Nikki Haley says America losing patience with Russia blocking action after latest chemical weapons attack
US Ambassador to the UN, Nikki Haley holds photos of victims as she speaks as the UN Security Council meets in an emergency session at the UN on April 5, 2017, about the suspected deadly chemical attack that killed civilians, including children, in Syria.
The United States warned Wednesday that it could take unilateral action if the United Nations failed to respond to a suspected chemical attack in Syria that has left scores dead, including children.
The warning came from US Ambassador Nikki Haley during an emergency meeting of the UN Security Council called by France and Britain following the attack in the early hours Tuesday on a rebel-held town in Idlib province.
“When the United Nations consistently fails in its duty to act collectively, there are times in the life of states that we are compelled to take our own action,” Haley said, without elaborating.
Britain, France and the United States, which holds the council presidency in April, have presented a draft resolution demanding a full investigation of the attack.
But Russia said the text was “categorically unacceptable.”
Negotiations continued on the proposed measure throughout most of the day. Diplomats said it could come up for a vote at the council as early as Thursday.
“We very much hope that it will be possible for everyone to come together,” British Ambassador Matthew Rycroft said. “If not, we will press ahead.”
Failure to agree on a compromise text could prompt Russia to use its veto to block the draft resolution. Moscow has used its veto seven times to shield Syria from UN action.
Haley lashed out at Russia for failing to rein in Syria, standing in the council chamber to hold up photographs of victims — one showing a child lying lifeless, a mask covering his face.
“How many more children have to die before Russia cares?” she asked.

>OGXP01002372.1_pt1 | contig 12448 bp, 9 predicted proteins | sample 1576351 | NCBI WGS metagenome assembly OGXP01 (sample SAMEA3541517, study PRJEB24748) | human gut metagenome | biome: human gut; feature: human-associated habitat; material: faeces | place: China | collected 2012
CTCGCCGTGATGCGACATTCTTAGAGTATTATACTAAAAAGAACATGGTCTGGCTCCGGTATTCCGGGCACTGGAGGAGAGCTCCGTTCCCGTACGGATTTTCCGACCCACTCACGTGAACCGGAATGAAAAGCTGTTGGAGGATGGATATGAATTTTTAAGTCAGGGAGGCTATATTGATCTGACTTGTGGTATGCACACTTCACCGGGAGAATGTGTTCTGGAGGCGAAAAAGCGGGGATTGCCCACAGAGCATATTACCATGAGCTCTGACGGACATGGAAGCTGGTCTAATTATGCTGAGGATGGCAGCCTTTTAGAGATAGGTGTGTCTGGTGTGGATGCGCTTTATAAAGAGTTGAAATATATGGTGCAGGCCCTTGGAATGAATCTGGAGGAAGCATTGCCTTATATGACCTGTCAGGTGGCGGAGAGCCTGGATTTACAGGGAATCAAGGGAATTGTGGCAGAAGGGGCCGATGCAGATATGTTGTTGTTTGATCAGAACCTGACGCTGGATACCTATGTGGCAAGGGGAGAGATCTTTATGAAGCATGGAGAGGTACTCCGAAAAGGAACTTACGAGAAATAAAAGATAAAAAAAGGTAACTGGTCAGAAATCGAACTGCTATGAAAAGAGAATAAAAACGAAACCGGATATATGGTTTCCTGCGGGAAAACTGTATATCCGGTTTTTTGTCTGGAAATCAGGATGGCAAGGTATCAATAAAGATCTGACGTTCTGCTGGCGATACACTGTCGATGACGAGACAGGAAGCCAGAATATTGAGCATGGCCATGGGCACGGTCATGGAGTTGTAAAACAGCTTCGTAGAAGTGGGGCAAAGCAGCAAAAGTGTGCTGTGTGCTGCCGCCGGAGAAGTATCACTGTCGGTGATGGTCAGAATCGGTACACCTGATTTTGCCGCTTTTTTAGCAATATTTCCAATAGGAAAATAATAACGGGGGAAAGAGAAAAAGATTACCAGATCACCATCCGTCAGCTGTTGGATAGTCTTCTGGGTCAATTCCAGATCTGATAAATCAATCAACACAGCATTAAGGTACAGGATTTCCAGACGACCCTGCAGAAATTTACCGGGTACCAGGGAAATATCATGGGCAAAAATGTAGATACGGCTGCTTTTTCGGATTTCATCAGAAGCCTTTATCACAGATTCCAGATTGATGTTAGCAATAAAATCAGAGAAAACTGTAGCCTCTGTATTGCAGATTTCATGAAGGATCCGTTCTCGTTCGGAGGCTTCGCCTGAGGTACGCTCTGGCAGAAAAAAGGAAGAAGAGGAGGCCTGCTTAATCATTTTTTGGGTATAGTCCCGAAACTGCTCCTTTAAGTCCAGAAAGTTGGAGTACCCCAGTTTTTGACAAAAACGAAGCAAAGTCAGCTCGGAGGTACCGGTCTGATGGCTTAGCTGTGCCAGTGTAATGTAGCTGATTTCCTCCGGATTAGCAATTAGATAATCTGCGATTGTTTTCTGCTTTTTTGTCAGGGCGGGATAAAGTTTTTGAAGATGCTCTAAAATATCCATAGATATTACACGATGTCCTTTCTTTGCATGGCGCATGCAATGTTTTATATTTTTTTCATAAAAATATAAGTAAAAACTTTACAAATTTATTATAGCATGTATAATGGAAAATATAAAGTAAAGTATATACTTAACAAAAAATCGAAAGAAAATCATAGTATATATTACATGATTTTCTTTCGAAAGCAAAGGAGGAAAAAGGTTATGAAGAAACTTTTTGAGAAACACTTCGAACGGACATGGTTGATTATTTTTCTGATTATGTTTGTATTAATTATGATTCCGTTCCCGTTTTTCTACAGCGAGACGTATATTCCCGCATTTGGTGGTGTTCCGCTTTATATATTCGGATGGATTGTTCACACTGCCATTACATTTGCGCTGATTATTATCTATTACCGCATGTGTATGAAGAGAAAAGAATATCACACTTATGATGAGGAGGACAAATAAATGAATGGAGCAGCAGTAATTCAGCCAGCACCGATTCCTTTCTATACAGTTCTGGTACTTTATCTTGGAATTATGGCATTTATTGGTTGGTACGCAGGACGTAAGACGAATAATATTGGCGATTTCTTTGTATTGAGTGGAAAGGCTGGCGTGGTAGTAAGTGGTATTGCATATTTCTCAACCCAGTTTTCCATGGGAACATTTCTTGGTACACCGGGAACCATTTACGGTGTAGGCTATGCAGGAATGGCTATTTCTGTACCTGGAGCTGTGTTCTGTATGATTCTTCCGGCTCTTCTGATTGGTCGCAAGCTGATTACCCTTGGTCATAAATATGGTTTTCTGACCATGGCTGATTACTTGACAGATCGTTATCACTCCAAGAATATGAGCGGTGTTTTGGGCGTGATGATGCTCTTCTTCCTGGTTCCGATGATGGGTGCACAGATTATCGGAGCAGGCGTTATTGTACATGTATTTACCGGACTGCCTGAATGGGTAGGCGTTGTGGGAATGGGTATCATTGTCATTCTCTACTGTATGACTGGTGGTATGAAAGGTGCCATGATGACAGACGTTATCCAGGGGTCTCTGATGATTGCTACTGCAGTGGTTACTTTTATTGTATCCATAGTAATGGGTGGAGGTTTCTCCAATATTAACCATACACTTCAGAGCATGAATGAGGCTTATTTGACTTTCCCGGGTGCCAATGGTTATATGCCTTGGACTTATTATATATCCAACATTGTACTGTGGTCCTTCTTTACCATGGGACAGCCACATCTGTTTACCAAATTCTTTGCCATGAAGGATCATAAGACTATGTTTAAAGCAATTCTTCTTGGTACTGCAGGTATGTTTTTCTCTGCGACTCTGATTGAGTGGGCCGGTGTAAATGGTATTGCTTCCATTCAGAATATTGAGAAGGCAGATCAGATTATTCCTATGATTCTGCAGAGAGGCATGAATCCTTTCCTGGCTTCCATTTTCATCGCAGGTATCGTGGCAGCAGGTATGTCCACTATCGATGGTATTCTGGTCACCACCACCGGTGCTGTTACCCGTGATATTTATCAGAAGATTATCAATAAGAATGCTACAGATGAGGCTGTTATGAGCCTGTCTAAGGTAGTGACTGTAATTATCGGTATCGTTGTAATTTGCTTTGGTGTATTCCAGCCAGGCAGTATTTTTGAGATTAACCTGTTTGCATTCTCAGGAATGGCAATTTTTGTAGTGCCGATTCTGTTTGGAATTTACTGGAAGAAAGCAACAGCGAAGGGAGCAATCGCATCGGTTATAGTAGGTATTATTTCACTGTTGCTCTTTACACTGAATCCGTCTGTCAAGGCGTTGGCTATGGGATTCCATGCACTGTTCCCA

“If Russia has the influence in Syria that it claims to have, we need to see them use it,” she said. “We need to see them put an end to these horrific acts.”
At least 72 people, among them 20 children, were killed in the strike on the town of Khan Sheikhun, and dozens more were left gasping for air, convulsing, and foaming at the mouth, doctors said.
It is thought to be the worst chemical weapons attack in Syria since 2013, when sarin gas was used.
France urges US engagement
Britain, France and the United States blame President Bashar Al Assad’s forces for the attack, but the Syrian army has denied any involvement.
“If we are not prepared to act, then this council will keep meeting, month after month to express outrage at the continuing use of chemical weapons and it will not end,” Haley said.
“We will see more conflict in Syria. We will see more pictures that we can never unsee.”
French Ambassador Francois Delattre called on Russia to ratchet up pressure on Al Assad but also had a message for the US administration.
“Frankly we also need an America that is seriously committed to a solution in Syria and puts all its weight behind it. If not now, when?” Delattre told reporters.
The draft resolution backs a probe by the Organisation for the Prohibition of Chemical Weapons and demands that Syria cooperate to provide information on its military operations on the day of the assault.
Russia’s Deputy Ambassador Vladimir Safronkov told the council that the proposed resolution was hastily prepared and unnecessary, but voiced support for an OPCW inquiry.
“The main task now is to have an objective inquiry into what happened,” he said.
Russia turned up at negotiations with a rival draft resolution that made no reference to specific demands that Damascus cooperate with an inquiry, diplomats said.
The Western-backed text calls on Syria to provide flight plans, flight logs and other information on its military operations on the day of the assault and to hand over the names of commanders of helicopter squadrons.
Delattre told reporters that negotiations were being held “in a good spirit” and that “there is a chance” for agreement.
But other diplomats sounded more pessimistic, saying a Russian veto appeared likely. “It’s not going well,” a council diplomat said.